two of the side walls that truncates the typical corner that would be formed between the two side
Vita-Mix and its expert, Dr. Albert Karvelis, appear to be simply rearguing the Claim
Construction Order. Specifically, Dr. Karvelis labeled the two planar surfaces and the nonplanar
surface as a single continuous surface because the planar surfaces do not form corners with the
nonplanar surface. But the Claim Construction Order expressly rejected Vita-Mix’s proposed
constructions that required the truncated wall to form corners with two side walls.
Case 2:06-cv-00108-TC-PMW Document 529 Filed 04/06/2010 Page 4 of 6
Vita-Mix (again relying on Dr. Karvelis) next maintains that because the curved surface of
the XP Container joins two converging walls, it is a corner, and a corner can’t be a truncated wall.
But during claim construction, K-TEC argued, and the court agreed, that whether a surface,
planar or nonplanar, is a truncated wall depends on its location relative to the central axis of the
container. The claim language describes the fifth truncated wall as closer to the central axis than
the intersecting corners formed by the four side walls. And a visual inspection of the XP
Container shows that the curved surface is closer to the central axis than the corners formed by the
intersection of the four planar surfaces.
Vita-Mix’s final argument is that its XP Container is based on the design of the Miller
Patent, specifically Figure 4, and K-TEC has admitted that Figure 4 is a single surface that cannot
be arbitrarily divided into four side walls and a fifth truncated wall. But the Miller Patent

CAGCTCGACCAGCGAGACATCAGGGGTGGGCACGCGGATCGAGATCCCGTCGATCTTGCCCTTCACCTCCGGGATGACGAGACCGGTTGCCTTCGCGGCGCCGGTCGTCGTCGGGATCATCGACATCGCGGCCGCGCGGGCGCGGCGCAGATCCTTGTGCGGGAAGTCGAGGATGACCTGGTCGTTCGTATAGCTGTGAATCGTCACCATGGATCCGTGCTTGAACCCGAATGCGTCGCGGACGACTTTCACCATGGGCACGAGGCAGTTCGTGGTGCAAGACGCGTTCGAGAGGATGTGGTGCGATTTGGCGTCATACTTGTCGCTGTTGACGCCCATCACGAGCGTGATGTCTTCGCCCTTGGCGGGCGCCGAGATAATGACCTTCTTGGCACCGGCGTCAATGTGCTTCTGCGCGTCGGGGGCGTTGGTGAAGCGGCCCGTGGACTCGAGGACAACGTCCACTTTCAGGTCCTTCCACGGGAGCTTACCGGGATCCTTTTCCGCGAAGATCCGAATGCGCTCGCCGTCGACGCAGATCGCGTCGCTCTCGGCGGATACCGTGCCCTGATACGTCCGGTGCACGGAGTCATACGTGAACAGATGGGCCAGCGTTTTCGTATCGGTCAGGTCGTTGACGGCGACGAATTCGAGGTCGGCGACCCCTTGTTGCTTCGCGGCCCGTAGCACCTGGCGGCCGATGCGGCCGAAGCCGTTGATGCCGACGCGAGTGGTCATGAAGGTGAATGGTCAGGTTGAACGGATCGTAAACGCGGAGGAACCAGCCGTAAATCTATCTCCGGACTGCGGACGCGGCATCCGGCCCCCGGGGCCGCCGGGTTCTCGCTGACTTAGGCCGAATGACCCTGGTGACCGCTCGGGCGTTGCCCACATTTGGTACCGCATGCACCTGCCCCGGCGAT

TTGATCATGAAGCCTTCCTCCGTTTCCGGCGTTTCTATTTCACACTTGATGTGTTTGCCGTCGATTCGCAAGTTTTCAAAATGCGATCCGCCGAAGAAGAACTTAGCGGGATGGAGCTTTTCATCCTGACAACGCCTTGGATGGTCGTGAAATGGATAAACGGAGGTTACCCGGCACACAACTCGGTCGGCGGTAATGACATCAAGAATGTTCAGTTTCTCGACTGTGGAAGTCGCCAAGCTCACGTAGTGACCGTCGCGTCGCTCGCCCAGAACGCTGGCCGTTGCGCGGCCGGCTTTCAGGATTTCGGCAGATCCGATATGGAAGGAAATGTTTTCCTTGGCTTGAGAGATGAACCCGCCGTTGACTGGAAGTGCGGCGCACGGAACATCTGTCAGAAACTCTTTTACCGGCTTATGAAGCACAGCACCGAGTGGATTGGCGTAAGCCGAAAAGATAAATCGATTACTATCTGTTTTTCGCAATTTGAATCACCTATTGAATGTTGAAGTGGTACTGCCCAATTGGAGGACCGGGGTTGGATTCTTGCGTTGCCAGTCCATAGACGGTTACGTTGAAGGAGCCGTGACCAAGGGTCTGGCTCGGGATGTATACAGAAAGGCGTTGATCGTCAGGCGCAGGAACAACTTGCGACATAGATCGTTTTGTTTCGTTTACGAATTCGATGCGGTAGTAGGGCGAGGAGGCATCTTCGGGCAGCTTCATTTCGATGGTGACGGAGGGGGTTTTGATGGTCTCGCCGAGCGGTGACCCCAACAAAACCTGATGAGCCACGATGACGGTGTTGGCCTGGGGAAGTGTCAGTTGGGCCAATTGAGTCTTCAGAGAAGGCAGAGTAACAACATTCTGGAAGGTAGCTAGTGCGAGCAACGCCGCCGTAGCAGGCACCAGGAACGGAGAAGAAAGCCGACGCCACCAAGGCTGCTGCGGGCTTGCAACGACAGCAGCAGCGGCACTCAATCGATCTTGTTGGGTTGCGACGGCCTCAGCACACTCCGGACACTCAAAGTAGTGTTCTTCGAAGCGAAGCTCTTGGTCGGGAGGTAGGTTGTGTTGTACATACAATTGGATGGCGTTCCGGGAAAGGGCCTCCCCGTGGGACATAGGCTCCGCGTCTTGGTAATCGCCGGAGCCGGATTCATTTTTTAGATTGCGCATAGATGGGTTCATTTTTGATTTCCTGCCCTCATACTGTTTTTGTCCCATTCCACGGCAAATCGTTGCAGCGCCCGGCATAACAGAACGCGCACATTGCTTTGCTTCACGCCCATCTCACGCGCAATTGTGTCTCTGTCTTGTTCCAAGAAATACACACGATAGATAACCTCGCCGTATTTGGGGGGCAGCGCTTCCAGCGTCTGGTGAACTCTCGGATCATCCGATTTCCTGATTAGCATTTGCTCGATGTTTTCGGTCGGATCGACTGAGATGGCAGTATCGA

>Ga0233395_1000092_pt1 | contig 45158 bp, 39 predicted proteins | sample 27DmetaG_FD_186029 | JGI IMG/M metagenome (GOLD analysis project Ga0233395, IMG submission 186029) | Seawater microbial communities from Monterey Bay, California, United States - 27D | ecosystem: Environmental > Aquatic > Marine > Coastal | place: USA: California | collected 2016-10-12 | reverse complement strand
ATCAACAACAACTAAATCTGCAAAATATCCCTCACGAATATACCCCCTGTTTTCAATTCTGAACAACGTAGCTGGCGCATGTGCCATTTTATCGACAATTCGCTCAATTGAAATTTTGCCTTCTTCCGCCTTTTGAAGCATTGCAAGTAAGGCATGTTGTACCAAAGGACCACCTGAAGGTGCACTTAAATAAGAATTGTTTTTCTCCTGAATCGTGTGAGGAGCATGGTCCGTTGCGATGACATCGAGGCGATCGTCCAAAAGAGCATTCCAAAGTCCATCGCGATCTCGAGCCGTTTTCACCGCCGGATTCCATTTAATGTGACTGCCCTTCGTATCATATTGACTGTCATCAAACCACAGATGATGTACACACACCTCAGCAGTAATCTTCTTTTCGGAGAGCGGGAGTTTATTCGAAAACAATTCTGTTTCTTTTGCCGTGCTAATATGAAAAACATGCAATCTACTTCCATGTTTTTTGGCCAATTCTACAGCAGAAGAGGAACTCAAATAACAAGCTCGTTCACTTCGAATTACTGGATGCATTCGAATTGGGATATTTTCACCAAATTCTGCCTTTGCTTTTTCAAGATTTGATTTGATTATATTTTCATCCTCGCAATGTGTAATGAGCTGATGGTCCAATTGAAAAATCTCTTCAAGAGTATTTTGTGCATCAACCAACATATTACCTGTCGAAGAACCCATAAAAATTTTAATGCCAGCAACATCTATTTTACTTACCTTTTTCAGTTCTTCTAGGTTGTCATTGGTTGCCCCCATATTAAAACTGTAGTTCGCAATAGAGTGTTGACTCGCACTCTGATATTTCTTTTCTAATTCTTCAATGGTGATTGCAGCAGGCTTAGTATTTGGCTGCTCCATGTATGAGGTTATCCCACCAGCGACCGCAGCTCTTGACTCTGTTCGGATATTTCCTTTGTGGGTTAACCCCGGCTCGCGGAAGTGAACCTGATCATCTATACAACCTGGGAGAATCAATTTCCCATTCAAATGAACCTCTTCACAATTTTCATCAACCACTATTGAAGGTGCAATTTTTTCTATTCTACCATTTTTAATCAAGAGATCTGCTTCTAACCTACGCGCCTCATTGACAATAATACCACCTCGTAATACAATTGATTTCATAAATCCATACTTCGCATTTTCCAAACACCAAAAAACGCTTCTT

describes Figure 4 (and Figure 3) as flattened ellipses. Specifically, the Patent reads:
In general, the FIG. 3 configuration is somewhat like a flattened ellipse having a curved
area 27 on the side nearest to the axis 22 of blade assembly 20 and a flattened area
28 on the side further from the axis 22 of blade assembly 20.
In the example shown in FIG. 4, the flattened area 28 shown in FIG. 3
has been modified to provide for two lobes 29, rendering the overall configuration
generally heart-shaped.
( Comb. Mem. Opp. Summ. J. & Reply Supp. Sum,. J., Dkt. No. 503, Miller Patent, Ex. M at
column 3-4)
The XP Container is not an ellipse. Recently the Patent Examiner recognized this and
rejected a similar argument made by Vita-Mix. He explained that the Figure 3 configuration of
Miller “is somewhat like a ‘flattened ellipse.’”( Id., Final Rejection, Ex.N at 12. ) The Examiner
Since an ellipse is defined as a ‘smooth closed curve’ . . . it appears that the curved
wall 27 in Fig. 4 of the provisional application (being derived from the flattened
ellipse configuration of Fig. 3) is a single curved wall extending to intersections/
Case 2:06-cv-00108-TC-PMW Document 529 Filed 04/06/2010 Page 5 of 6
corners 34 and thus is not “a side surface (27) extending from the bottom surface
(16) between two side walls (33)” as recited in amended claim 28, since a single
curved surface of an ellipse would not include a curved surface with two adjoining
flat walls.
( 13.)
Based on the above, the court GRANTS K-TEC’s Motion for Summary Judgment of
Infringement (Dkt. No. 360), DENIES Vita-Mix’s Motion for Summary Judgment (Dkt. No. 339)
and DENIES Vita-Mix’s Motion for Summary Judgment (Dkt. No. 471).
DATED this 6 day of April, 2010.
United States District Judge